Thursday, February 11, 2010

The Eyes Don't Have It

Today I had to face my mortality. The ever creeping of age and infirmity, thy name is optometrist.

I have presbyopia. It's a nice long word for you can't read things anymore! I have always been near-sighted. As in I can't see further than my elbow.

Now I've entered the land of the old lady and have to wear progressive lenses. Another large word for tri-focals but you don't see any lines.

Right now all I see is an old woman in the mirror. Boo hoo hoo.

Monday, February 08, 2010

And Now to the Point

In my time hiding in my head I've found a lot of interesting relics floating around. Some become stories, others become keys to my story.

Before now, I've spent a lot of time figuring me out, routing a depressive state, establishing my footing as a mother and finding my delights. When I came to that road, I noticed there were straggling bits of me on the shoulders. Things like the absence of animals makes me just a little bit nutty, or knowing that my love of food borders on addiction. Not addiction for eating though, addiction for flavor. I just want one more bite of that spaghetti that turned out absolutely perfect this time. But this last bit I found, looms a bit more significant.

Let me start by giving you some back story. (Note, if this were a novel, I'd be showing not telling. But this is more memoir, so minus the lying that seems to be the mode of the day, I'll just tell what I need to say). In fact, I'll be short, two sentences short. I was raised religious believing in eternal life after death. I am now an atheist.

These two facts have largely been easy to reconcile given my disgust with organized religion and belief in science. However, I fixate on the fact that I will go away and cease to exist. It bugs me. I want it differently. Like any petulant child, I want my cake and eat it too. I want to remain in some form to watch my grandchildren, their children and all the subsequent children and family that stem from my children. I want to watch the world go on and see what happens.

Intellectually, I can grasp the idea of non-existence. I can accept it. But emotionally, no way. My heart clings like a desperate fish fighting the current to stay in the river. I just don't want to be swept out to sea. So I find myself on a journey of sorts, seeking answers.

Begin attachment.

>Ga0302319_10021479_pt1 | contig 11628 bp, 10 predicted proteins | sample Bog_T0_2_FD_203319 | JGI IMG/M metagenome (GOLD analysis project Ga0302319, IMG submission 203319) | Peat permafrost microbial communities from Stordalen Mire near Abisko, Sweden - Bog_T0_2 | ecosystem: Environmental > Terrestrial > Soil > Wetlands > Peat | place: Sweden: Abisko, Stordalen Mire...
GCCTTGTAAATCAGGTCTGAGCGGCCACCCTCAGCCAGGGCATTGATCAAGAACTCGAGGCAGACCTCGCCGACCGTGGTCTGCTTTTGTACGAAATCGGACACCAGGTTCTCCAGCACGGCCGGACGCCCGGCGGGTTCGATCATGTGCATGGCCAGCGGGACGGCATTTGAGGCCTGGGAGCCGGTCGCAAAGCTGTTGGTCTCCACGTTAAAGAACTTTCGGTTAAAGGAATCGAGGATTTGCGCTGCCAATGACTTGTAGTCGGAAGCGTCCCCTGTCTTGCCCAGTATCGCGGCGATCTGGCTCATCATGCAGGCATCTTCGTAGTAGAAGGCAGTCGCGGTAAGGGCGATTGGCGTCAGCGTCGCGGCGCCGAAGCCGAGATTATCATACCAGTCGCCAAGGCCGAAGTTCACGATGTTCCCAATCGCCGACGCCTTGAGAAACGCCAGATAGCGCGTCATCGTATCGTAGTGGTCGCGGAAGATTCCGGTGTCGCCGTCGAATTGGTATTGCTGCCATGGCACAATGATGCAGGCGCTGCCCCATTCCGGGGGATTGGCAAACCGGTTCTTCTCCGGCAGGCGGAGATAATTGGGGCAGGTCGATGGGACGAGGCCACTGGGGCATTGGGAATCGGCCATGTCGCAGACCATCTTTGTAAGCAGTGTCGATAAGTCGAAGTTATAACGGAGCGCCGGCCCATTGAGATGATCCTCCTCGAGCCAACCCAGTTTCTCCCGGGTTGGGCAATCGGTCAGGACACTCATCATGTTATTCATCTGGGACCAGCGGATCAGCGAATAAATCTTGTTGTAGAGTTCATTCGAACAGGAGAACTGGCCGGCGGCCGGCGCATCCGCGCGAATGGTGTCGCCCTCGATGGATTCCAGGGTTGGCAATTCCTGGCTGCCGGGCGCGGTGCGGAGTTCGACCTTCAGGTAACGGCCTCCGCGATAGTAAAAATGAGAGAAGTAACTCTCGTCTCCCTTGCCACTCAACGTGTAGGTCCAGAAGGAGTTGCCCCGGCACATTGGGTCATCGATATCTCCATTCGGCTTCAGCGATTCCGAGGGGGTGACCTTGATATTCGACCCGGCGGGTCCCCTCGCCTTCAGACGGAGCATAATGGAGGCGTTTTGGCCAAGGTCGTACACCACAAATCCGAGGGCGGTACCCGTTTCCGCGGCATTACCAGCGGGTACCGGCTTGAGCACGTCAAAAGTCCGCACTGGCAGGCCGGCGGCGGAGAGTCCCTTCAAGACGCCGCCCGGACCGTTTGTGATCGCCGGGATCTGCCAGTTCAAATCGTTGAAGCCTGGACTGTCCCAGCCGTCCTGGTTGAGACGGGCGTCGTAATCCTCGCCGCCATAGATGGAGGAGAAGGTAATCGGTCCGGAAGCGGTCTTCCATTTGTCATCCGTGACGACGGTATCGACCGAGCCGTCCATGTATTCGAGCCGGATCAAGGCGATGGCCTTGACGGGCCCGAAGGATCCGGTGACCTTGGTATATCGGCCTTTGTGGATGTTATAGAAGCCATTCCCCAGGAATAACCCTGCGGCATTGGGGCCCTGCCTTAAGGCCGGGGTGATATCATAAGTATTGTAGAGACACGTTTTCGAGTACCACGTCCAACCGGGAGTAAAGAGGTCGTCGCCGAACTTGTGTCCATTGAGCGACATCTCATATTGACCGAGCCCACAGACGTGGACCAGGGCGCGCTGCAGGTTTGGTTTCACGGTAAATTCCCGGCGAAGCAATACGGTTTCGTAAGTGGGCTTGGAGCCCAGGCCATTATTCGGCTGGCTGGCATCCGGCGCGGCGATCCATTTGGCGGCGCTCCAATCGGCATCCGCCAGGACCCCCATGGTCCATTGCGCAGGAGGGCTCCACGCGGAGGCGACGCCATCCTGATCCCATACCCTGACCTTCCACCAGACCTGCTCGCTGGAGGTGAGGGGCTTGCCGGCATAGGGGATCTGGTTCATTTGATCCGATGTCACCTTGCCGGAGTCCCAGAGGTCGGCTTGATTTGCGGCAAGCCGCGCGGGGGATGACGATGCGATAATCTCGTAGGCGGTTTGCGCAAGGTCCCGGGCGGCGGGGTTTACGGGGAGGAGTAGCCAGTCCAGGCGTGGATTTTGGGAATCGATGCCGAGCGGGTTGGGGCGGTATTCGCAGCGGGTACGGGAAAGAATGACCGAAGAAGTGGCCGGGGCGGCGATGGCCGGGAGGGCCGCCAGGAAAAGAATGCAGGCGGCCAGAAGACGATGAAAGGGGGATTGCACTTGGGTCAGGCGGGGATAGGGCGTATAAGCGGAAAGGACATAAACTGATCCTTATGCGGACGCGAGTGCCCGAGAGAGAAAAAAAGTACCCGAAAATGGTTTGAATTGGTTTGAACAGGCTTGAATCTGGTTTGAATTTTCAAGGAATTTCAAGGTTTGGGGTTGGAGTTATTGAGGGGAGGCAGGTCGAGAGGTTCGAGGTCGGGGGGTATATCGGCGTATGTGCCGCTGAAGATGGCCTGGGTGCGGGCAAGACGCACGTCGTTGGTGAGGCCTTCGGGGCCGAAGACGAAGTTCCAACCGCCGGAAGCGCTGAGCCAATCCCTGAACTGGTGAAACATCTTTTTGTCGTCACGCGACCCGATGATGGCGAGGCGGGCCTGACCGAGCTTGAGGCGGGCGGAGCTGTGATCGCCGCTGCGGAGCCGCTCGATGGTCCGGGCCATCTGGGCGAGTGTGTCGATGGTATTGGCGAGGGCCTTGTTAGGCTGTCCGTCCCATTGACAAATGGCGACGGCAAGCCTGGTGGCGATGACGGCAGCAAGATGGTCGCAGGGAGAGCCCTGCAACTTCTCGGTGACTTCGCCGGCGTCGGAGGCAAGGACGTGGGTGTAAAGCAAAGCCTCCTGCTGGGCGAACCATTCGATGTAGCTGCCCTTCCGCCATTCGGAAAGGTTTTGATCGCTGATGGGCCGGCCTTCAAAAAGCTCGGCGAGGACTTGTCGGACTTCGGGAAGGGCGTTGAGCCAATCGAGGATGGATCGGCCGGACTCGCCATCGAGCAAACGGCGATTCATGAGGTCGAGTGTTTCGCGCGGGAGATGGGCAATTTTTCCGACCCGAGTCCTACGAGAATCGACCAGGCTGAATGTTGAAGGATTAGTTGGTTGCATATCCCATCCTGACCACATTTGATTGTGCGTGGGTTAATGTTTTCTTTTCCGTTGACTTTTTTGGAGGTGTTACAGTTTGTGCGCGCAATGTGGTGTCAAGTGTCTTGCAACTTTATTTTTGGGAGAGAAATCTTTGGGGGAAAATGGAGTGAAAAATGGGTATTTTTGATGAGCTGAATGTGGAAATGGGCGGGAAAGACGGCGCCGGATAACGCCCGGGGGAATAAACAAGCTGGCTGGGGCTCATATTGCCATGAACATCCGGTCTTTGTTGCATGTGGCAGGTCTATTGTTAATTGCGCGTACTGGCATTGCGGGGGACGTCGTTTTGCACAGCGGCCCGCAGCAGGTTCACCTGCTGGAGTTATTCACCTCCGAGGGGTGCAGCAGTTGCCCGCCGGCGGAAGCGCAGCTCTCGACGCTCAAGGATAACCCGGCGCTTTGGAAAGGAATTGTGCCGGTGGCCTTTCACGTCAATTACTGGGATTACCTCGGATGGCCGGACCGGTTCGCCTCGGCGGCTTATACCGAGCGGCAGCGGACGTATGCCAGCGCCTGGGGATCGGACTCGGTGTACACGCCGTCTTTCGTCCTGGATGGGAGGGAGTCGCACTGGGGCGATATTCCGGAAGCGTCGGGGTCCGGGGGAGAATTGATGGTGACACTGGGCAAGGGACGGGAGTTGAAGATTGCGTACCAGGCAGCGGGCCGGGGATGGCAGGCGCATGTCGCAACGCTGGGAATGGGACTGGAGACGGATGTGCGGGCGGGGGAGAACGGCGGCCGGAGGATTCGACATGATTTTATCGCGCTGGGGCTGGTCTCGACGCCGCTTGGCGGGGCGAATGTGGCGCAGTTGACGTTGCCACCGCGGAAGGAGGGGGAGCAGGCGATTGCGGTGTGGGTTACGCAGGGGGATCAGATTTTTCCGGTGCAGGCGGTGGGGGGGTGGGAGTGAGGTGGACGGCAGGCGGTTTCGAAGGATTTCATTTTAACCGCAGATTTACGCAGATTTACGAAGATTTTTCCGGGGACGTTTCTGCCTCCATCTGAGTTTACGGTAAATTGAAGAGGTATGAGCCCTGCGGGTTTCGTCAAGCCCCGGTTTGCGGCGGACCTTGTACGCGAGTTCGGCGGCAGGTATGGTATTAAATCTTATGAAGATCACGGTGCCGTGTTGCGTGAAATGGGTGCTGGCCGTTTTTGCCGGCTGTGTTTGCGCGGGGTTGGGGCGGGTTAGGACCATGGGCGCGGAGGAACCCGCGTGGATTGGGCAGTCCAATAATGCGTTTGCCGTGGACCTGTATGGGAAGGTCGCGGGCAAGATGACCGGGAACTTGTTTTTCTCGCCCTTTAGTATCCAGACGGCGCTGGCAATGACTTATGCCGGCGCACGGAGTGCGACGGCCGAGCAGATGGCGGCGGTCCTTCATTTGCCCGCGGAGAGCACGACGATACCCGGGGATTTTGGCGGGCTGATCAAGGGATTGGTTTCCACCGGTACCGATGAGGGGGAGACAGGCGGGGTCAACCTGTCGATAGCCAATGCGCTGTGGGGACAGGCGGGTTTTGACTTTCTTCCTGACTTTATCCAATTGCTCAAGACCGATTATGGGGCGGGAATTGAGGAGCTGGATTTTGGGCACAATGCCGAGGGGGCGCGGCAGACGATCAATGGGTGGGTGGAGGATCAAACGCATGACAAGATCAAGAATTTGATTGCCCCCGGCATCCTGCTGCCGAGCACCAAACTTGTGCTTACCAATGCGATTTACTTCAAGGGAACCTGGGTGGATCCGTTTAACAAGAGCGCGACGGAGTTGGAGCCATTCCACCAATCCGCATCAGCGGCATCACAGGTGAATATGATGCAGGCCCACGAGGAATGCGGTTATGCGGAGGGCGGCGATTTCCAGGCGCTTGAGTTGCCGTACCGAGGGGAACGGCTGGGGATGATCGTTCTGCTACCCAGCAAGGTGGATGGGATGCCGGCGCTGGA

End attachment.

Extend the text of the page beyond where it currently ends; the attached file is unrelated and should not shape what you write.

To that end, I recently listened to an interview of Harold S. Kushner about his book Conquering Fear. And I was intrigued. So I'm planning to read his book. And hopefully others to help myself again find footing where the empty space gives way to a chasm in my road.

Here I am, an atheist seeking answers for life after death. Paradox I.

Friday, February 05, 2010

Live Each Moment How?

I am my happiest when inside my head.

Three situations or activities that make me feel great include list making, thinking and taking road trips.

Lists I find soothing. It's like dumping anxiety onto a page and putting some discernible order to it. Sorting it out to remove the anxious parts.

Thinking in many forms takes me away. I've always loved being away. I learned at a young age to wear a mask of attentiveness while allowing my brain to travel distant journeys of thought and story. I have clung to this skill. However, engaging in it while attempting to be Mom is ridiculous and irresponsible. That doesn't always stop me, but I try. Reading books gives me the same thinking pleasure. Immersing in something other than my normal surroundings and allowing my thoughts and emotions to entwine in the new, the unknown, the desire to be something else.

Road trips are the most engaged way I find happiness. After all, a solo road trip can be fun but never as fulfilling as tripping with a car full of family, friends, or just your significant other. It is the idea of potential that makes the car ride so appealing. What lies ahead, even mapped out, cannot be fully predicted. You might see a deer, a construction site, a waterfall, snow, rain, rainbows. You might lie back in your sun warmed seat and enjoy the smell of heat soaking into the flesh of your thighs as you daydream about walking the beach sands once you arrive. You might savor the smell of gasoline after pulling from a remote gas station with old fashioned pumps and then ease into the soothing lull of the engine till your brain takes your senses into relaxed stupor. You might load up on sugar and soda and talk till your jaw hurts, or sing loud to the radio. Whatever you might do or encounter, it is not the stuff of everyday existence. And in any car ride, especially the longer ones, the moments of utter quiet, when each individual is physically there with each other and yet off in their own self-made existence of staring at phone lines pass or watching the animals graze, come frequently and the opportunity to recede mentally happily presents itself with unabashed splendor.

Being here, on this blog, I can ruminate about all these things. A sort of marmalade of those things that take me inside my head, to the place of happy. You are aiding and abetting me in escapism. So thanks.

I think the trick to living in the moment is to understand what kinds of moments fulfill you as an individual. That is not to say ignoring my children to be in my head is excusable. Being with my kids requires truly being here, focusing on them. But the other moments of my life, when I have the freedom to be something other than Mom, is it wrong to fulfill my living by diving inside the eddies of thought coursing through my grey matter? I don't think so. I can still engage with the world around me. I can take afternoons to visit people, to go out and be social. But I love the moments of silence, when I'm all alone and the door to the inner world is easily opened. Like a peaceful vacation without moving from the couch.